Just my own experience, but I interviewed with a Canadian IB (TD Asset Management) for a summer internship and was told that there were a few law grads working there. I have no clue what the interviews are like in the UK but in Canada they are very technical and less 'fit' as there are a lot less analyst roles available on Bay Street (Canada's wall street) so they dont waste their time recruiting non-finance grads unless they are really special. In my interview I was asked about all sorts of things ranging from DCF models, WACC values, to financial statements. I would wager most law students wouldnt have a clue about those things, and as such wouldnt perform well in IB interviews. Needless to say I didnt get the internship haha.
Sure I knew that degree didn't have to be specific, however disregarding individual subject reputation (which is what actually matters) is slightly haphazard. Sure, with places like Oxford you're likely to know that all teaching schools are excellent, however the tier of universities below definitely do vary from school to school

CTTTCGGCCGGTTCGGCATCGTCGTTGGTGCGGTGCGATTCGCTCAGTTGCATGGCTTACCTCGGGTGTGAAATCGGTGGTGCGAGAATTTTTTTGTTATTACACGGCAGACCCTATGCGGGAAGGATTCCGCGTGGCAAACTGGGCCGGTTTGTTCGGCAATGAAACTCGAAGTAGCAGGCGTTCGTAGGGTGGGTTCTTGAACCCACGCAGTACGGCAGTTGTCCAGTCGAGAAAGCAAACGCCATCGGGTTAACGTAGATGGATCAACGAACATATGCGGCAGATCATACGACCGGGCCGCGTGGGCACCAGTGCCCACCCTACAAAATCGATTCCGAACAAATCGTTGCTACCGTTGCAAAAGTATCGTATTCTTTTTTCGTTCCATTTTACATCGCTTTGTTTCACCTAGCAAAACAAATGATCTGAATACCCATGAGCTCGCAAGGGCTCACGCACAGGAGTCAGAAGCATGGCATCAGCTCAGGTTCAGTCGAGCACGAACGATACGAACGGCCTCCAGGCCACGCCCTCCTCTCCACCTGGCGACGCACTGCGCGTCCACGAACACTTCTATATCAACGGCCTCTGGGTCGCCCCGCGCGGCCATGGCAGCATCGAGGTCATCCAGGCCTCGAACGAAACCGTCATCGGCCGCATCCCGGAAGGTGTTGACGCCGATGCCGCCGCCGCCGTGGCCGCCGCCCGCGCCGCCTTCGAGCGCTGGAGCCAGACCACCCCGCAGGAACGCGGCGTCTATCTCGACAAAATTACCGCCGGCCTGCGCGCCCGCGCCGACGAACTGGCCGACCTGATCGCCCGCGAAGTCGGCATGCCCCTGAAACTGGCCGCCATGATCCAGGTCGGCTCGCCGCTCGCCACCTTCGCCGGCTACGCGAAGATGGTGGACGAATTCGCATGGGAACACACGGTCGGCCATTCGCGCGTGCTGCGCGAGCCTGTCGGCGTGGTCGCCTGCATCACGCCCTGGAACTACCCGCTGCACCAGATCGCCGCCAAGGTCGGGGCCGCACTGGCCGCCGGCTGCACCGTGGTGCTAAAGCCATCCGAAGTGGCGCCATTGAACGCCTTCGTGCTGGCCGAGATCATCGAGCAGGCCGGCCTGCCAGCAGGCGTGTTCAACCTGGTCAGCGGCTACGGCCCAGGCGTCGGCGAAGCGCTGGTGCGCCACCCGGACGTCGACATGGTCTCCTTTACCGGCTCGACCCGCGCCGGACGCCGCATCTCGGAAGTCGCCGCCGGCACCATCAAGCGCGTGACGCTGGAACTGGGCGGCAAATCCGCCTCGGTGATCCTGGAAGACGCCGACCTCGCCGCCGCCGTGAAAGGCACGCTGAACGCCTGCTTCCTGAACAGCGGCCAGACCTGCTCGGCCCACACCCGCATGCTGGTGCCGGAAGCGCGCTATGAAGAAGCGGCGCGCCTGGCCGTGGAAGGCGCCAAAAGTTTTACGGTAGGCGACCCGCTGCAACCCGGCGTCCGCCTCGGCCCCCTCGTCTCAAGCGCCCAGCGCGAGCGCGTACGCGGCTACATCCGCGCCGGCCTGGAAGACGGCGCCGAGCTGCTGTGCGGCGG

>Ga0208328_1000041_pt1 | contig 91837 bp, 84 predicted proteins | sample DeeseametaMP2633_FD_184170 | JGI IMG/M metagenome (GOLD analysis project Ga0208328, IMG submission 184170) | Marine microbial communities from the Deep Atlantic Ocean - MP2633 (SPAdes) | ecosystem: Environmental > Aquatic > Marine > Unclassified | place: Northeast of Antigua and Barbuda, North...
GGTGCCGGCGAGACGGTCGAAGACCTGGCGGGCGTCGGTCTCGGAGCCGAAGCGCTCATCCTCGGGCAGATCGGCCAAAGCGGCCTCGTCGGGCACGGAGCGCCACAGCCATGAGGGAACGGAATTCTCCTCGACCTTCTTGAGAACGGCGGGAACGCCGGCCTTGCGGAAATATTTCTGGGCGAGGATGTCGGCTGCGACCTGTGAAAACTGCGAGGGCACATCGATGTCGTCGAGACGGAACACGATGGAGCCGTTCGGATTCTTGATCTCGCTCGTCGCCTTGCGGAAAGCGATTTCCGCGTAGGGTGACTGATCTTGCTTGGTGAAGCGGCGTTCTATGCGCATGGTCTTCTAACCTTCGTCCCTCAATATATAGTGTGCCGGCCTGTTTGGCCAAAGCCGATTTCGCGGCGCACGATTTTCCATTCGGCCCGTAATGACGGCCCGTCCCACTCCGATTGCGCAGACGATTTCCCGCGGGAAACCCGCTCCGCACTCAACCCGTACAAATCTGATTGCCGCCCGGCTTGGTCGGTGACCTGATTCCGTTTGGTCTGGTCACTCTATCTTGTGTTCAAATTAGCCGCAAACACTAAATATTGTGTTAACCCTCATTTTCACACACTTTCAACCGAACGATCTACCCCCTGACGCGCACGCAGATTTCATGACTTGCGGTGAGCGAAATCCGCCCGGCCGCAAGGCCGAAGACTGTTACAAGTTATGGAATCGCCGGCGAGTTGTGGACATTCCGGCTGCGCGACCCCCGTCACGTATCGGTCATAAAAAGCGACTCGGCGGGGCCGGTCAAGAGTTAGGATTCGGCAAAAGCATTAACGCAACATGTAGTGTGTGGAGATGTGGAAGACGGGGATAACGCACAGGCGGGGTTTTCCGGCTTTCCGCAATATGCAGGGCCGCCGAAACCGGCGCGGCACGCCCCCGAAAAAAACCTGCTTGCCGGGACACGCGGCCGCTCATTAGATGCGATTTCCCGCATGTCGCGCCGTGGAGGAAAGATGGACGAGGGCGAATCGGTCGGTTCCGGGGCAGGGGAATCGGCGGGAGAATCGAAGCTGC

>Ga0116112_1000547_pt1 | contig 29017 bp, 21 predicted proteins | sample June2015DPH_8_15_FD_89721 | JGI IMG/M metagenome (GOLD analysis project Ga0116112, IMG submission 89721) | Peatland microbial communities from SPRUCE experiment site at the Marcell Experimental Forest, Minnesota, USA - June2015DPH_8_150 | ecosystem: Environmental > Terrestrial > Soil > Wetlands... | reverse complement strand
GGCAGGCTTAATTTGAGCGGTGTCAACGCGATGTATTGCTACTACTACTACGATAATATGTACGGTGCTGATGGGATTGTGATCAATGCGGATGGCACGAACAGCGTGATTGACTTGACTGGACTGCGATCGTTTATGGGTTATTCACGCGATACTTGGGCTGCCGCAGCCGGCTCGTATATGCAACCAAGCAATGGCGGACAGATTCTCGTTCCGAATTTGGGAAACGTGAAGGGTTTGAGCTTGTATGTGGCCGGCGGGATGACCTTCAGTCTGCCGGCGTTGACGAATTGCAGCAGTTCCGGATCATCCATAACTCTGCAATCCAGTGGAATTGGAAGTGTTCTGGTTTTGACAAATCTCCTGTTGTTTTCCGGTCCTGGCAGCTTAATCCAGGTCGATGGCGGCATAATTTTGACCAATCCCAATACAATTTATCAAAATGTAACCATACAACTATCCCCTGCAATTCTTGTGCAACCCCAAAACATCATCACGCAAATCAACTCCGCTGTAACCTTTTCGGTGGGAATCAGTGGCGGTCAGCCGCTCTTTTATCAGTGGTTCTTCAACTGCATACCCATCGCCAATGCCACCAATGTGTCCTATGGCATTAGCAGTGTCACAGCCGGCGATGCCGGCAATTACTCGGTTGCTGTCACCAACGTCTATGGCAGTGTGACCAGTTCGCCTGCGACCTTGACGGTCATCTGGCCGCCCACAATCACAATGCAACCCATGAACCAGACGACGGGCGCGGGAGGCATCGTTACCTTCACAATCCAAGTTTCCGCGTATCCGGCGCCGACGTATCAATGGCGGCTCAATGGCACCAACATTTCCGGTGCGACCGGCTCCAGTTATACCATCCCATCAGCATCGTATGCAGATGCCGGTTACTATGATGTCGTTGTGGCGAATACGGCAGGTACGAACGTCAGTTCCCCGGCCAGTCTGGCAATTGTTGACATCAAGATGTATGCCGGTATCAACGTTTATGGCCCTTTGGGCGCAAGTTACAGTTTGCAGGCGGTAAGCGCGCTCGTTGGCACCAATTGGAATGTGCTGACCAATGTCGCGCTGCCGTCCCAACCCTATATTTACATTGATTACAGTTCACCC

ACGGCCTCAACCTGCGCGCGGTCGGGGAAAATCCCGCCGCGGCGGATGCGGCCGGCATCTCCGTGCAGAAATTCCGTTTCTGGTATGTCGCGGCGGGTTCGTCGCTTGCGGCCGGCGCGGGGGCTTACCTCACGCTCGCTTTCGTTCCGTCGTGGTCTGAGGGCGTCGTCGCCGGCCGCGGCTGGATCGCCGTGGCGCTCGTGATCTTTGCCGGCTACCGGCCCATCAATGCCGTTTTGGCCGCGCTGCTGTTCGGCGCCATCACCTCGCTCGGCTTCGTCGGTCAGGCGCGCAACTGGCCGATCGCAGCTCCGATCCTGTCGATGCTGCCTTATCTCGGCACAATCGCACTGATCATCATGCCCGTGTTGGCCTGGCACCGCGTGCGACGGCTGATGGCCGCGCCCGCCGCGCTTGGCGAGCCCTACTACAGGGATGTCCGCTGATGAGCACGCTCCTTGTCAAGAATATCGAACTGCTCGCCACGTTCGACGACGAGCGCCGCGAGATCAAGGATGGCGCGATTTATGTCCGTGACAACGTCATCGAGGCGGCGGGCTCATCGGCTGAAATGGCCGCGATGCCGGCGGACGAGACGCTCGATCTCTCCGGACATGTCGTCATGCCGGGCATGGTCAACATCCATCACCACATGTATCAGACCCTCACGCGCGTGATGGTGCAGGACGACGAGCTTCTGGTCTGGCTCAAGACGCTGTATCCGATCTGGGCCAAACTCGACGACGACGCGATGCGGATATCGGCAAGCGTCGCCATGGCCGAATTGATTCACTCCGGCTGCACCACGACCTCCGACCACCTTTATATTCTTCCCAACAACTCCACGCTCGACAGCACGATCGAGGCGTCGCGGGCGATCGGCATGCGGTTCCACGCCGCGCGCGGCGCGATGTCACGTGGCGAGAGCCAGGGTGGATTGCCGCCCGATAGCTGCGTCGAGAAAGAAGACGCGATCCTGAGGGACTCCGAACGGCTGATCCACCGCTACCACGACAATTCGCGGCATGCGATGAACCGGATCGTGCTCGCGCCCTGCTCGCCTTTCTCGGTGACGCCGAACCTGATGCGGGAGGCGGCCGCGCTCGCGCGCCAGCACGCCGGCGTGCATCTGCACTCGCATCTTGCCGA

Yeah, I realise they're in the position to be able to stick to Oxbridge/LSE. Other graduate recruiters will however know how good each faculty from universities are - that's their job
Manchester isn't bad at all for IB. It is on Citi's target list along with the usual 6.
Well right now Its been narrowed down to Sales. Ive been reading several books on the industry and Im pretty convinced thats the best department for my skills. I know its not going to be easy but I'll give it my best shot. Any tips?
Network and get some decent EC's to add to the CV.
Extra Curriculars (your story outside academia).